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As Larger Animals Decline, Forests Feel Their Absence

Posted: Thu Mar 31, 2011 10:26 am
by Joe

Click on image to see its original size
31 Mar 2011: Report
by sharon levy

As Larger Animals Decline, Forests Feel Their Absence
With giant tortoises, elephants, and other fruit-eating animals disappearing from many of the world’s tropical woodlands, forests are suffering from the loss of a key function performed by these creatures: the dispersal of tree seeds. But a new experiment shows that introduced species may be able to fulfill this vital ecological role.

The island of Mauritius was settled by Dutch sailors in the 1600s. Within a few decades, all the large, native fruit-eating animals, or frugivores, had been driven to extinction. The lost included not only the famous flightless dodo, but also a giant lizard and two species of tortoise. The demise of these creatures reverberated through the island’s ecosystem, affecting fruiting plants that had co-evolved with the local frugivores and relied on them to spread their seeds onto fertile ground.
http://e360.yale.edu/feature/as_larger_ ... ence/2381/

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Re: As Larger Animals Decline, Forests Feel Their Absence

Posted: Thu Mar 31, 2011 3:40 pm
by Rand
I've read similar speculation about such species as Osage Orange, pawpaw, kentucky coffee tree and honey locust missing the lost ice age megafauna in north america.

Re: As Larger Animals Decline, Forests Feel Their Absence

Posted: Fri Apr 01, 2011 7:59 am
by Marcboston
Interesting read. You can see a similar event playing out here in the states. With really no predators (wolves and cougars) , deer populations are way too high and eating everything in site and maybe changing the forest make-up.

Re: As Larger Animals Decline, Forests Feel Their Absence

Posted: Fri Apr 01, 2011 8:00 am
by Joe
Rand wrote:I've read similar speculation about such species as Osage Orange, pawpaw, kentucky coffee tree and honey locust missing the lost ice age megafauna in north america.
a degraded planet due to loss of biodiversity will mean a diminshed future "humanity"

future generations will hate us

Joe

Re: As Larger Animals Decline, Forests Feel Their Absence

Posted: Fri Apr 01, 2011 4:06 pm
by dbhguru
Joe,

I wonder if future generations will have a clue. Our species has a talent for shutting itself off from the rest of nature so effectively that when species start dropping out few notice. Even with the overwhelming amount of scientific information we have today at our finger tips, the degree to which most people are out of touch with nature is depressing. We could all give dozens of examples.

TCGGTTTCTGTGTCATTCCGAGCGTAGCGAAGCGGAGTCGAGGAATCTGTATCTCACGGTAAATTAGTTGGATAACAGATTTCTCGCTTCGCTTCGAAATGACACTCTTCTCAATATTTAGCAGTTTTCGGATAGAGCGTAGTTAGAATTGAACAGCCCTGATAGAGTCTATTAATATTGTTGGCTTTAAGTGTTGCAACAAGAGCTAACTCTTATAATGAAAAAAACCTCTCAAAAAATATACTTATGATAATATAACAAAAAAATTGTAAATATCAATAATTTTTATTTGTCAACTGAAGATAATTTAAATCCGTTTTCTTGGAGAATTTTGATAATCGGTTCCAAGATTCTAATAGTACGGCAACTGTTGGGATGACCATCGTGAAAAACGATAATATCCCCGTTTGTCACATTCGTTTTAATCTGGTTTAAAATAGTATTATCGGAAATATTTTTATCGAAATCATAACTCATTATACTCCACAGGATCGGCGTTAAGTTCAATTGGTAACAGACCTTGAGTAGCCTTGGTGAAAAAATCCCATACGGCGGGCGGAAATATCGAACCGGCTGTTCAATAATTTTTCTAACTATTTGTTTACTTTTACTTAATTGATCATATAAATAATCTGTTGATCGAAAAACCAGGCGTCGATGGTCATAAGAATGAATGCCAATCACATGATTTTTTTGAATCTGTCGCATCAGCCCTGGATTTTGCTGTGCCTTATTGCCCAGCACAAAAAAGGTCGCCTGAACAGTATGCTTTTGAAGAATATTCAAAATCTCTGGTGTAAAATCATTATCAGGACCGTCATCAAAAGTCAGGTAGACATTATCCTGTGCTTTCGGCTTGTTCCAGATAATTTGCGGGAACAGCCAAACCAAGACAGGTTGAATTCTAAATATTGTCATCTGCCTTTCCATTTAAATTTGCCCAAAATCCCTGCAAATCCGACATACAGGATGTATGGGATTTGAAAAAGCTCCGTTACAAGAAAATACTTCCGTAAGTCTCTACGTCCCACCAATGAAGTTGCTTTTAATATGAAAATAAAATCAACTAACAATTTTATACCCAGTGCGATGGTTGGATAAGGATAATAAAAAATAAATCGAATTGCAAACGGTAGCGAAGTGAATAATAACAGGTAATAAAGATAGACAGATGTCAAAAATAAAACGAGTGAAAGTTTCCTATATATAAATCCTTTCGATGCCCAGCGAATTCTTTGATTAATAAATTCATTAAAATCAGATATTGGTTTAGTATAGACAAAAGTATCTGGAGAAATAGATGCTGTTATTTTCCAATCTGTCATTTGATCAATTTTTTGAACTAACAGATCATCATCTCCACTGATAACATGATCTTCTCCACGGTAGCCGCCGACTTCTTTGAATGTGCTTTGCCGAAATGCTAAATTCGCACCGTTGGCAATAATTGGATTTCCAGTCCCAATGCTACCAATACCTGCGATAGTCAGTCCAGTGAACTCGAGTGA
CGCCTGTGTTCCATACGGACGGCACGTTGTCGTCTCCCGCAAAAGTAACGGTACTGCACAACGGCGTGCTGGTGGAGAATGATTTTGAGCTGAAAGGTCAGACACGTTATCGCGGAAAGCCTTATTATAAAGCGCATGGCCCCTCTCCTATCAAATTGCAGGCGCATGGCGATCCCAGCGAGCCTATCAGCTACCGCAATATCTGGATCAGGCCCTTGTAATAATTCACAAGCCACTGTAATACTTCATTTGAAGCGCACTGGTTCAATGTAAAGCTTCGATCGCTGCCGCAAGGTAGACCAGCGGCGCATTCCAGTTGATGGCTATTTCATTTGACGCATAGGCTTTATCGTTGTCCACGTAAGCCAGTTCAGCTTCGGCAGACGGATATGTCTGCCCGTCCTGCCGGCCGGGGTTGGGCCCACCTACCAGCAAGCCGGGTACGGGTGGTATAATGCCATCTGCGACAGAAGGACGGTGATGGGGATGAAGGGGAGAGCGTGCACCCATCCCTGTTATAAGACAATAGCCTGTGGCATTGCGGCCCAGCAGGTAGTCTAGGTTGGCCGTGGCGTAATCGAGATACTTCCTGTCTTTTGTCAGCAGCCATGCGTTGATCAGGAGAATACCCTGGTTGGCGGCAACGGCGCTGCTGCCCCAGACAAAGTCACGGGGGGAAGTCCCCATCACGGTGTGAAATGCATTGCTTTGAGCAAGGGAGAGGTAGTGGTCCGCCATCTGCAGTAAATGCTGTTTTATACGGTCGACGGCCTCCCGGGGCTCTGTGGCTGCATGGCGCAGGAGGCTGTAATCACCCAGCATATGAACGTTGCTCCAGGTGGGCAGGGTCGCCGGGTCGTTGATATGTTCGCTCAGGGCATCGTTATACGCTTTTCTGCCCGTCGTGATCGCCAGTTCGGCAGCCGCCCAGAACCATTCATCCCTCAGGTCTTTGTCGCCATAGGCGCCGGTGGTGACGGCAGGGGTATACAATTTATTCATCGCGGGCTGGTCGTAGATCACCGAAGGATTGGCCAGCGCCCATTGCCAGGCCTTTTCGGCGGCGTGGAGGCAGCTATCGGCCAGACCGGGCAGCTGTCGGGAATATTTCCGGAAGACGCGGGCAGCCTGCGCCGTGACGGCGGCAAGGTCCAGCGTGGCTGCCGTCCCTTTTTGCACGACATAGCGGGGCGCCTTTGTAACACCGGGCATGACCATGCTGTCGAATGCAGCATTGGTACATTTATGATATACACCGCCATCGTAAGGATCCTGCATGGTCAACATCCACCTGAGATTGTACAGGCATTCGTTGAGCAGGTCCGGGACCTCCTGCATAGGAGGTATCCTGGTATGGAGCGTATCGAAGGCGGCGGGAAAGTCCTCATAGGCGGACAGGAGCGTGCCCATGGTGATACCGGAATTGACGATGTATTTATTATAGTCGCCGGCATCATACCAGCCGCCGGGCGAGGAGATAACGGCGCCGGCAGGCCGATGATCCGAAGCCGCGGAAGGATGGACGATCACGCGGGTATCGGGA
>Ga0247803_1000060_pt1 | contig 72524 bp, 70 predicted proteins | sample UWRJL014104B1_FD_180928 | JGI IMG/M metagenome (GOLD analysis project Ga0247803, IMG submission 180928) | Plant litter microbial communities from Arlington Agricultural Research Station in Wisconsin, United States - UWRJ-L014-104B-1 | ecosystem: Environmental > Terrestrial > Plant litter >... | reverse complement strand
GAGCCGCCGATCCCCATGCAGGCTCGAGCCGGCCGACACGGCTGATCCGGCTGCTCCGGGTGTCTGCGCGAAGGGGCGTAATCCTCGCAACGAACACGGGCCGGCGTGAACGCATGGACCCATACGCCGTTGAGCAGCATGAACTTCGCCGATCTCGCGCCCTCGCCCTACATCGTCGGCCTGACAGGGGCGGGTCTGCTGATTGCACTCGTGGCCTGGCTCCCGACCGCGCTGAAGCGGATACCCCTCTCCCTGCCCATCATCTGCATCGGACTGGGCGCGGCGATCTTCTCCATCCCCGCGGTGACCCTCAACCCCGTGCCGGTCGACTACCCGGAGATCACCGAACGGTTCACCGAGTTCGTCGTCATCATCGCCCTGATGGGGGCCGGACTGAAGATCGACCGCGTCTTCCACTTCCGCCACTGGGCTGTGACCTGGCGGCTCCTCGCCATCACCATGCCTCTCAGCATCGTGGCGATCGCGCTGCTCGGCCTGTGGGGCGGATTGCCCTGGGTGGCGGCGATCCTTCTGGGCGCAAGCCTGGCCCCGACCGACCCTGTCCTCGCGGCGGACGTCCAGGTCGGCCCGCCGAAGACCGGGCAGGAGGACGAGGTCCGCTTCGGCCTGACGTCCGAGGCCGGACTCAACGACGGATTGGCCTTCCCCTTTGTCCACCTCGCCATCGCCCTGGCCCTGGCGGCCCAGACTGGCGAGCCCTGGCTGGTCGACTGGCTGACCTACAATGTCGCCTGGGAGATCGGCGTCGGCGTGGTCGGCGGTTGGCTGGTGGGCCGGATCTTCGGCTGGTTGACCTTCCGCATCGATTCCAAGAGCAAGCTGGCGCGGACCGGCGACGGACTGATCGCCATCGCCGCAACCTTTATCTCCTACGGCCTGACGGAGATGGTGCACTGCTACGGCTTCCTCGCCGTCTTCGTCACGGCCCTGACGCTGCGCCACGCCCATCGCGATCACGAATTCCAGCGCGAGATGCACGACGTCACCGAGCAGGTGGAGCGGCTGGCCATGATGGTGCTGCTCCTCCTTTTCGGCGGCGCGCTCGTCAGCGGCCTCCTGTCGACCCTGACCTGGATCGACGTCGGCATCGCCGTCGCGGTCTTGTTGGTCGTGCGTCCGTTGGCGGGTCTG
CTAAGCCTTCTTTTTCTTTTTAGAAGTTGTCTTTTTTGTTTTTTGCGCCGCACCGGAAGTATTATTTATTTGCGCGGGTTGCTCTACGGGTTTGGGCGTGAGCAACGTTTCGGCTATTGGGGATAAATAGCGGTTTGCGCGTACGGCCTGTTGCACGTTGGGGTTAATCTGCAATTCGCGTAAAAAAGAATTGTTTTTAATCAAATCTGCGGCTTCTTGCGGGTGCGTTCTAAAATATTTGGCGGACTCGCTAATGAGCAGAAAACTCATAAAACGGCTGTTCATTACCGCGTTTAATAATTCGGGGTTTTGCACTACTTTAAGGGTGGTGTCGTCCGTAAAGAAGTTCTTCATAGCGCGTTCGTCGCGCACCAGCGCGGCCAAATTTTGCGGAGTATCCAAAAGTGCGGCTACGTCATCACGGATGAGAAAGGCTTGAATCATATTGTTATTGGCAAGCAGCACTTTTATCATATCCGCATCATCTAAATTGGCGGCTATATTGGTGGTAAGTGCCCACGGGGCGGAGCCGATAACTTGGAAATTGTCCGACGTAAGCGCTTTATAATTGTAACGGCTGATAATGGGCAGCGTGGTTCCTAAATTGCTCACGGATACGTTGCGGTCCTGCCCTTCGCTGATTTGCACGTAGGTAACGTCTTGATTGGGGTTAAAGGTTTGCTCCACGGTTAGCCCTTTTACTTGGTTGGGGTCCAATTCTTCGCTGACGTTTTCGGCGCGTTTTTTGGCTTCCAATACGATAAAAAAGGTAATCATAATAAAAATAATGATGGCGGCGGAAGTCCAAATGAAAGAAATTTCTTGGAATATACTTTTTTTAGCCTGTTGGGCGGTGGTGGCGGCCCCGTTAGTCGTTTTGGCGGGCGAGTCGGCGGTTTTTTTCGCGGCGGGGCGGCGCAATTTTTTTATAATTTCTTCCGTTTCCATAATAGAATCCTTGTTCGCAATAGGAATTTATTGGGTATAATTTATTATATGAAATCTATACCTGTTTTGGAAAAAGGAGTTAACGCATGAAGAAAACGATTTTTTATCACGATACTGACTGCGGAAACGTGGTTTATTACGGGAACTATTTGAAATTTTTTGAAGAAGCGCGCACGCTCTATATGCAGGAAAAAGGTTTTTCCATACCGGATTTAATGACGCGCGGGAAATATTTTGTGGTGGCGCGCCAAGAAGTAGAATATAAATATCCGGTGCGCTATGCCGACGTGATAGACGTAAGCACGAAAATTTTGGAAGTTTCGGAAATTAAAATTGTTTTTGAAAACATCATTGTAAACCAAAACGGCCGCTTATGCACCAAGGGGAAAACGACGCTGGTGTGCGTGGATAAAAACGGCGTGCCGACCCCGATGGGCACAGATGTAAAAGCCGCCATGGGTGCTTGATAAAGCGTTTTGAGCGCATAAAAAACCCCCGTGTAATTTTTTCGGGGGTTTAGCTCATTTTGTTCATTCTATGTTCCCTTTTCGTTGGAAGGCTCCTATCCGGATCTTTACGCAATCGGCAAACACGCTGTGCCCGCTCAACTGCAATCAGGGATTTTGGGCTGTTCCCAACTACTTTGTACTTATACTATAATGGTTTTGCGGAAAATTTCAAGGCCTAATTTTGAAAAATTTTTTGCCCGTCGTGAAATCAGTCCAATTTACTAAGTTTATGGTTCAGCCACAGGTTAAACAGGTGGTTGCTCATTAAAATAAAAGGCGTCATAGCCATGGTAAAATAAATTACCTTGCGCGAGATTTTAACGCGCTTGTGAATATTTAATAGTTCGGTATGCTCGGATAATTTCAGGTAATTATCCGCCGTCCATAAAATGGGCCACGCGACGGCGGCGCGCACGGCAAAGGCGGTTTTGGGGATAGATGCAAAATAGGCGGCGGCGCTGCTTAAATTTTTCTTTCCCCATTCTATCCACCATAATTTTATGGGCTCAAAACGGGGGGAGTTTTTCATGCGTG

Bob

Re: As Larger Animals Decline, Forests Feel Their Absence

Posted: Sun Apr 03, 2011 8:48 pm
by mdvaden
dbhguru wrote:Joe,

I wonder if future generations will have a clue. Our species has a talent for shutting itself off from the rest of nature so effectively that when species start dropping out few notice. Even with the overwhelming amount of scientific information we have today at our finger tips, the degree to which most people are out of touch with nature is depressing. We could all give dozens of examples.

Bob
That new generation thought had me thinking a while back of a Pet Plant that could be sold to kids or adults.

There would be sensors in the soil for water and reminders for feeding.

It would be hooked up to the computer, and if the plant soil was too dry, a seriously ill animated plant cartoon would start to play in a small window on the screen.

Could even use wireless sensors to have a community of plants.

Re: As Larger Animals Decline, Forests Feel Their Absence

Posted: Wed Apr 06, 2011 7:41 pm
by Marcboston
a degraded planet due to loss of biodiversity will mean a diminshed future "humanity" future generations will hate us

Joe[/quote]


That is certainly a valid thought, but chances are is that people born in the future will only really know the world they live in. The hemlock will be likely mirror the mammoth in many peoples minds..... another extinct species that you only wish were still around. Chances are the people of the future wont miss the past but only know the world to which they were born to. I kinda stole this train of thought from a radio program called "On Point". The show was about "Climate Change in the Deep Future".

http://onpoint.wbur.org/2011/03/24/clim ... nge-future#

I highly recommend this program to all ENT members.... pretty interesting listen. (Ed, this is right up your sleeve, I finally got a thing from the web before you! HA!)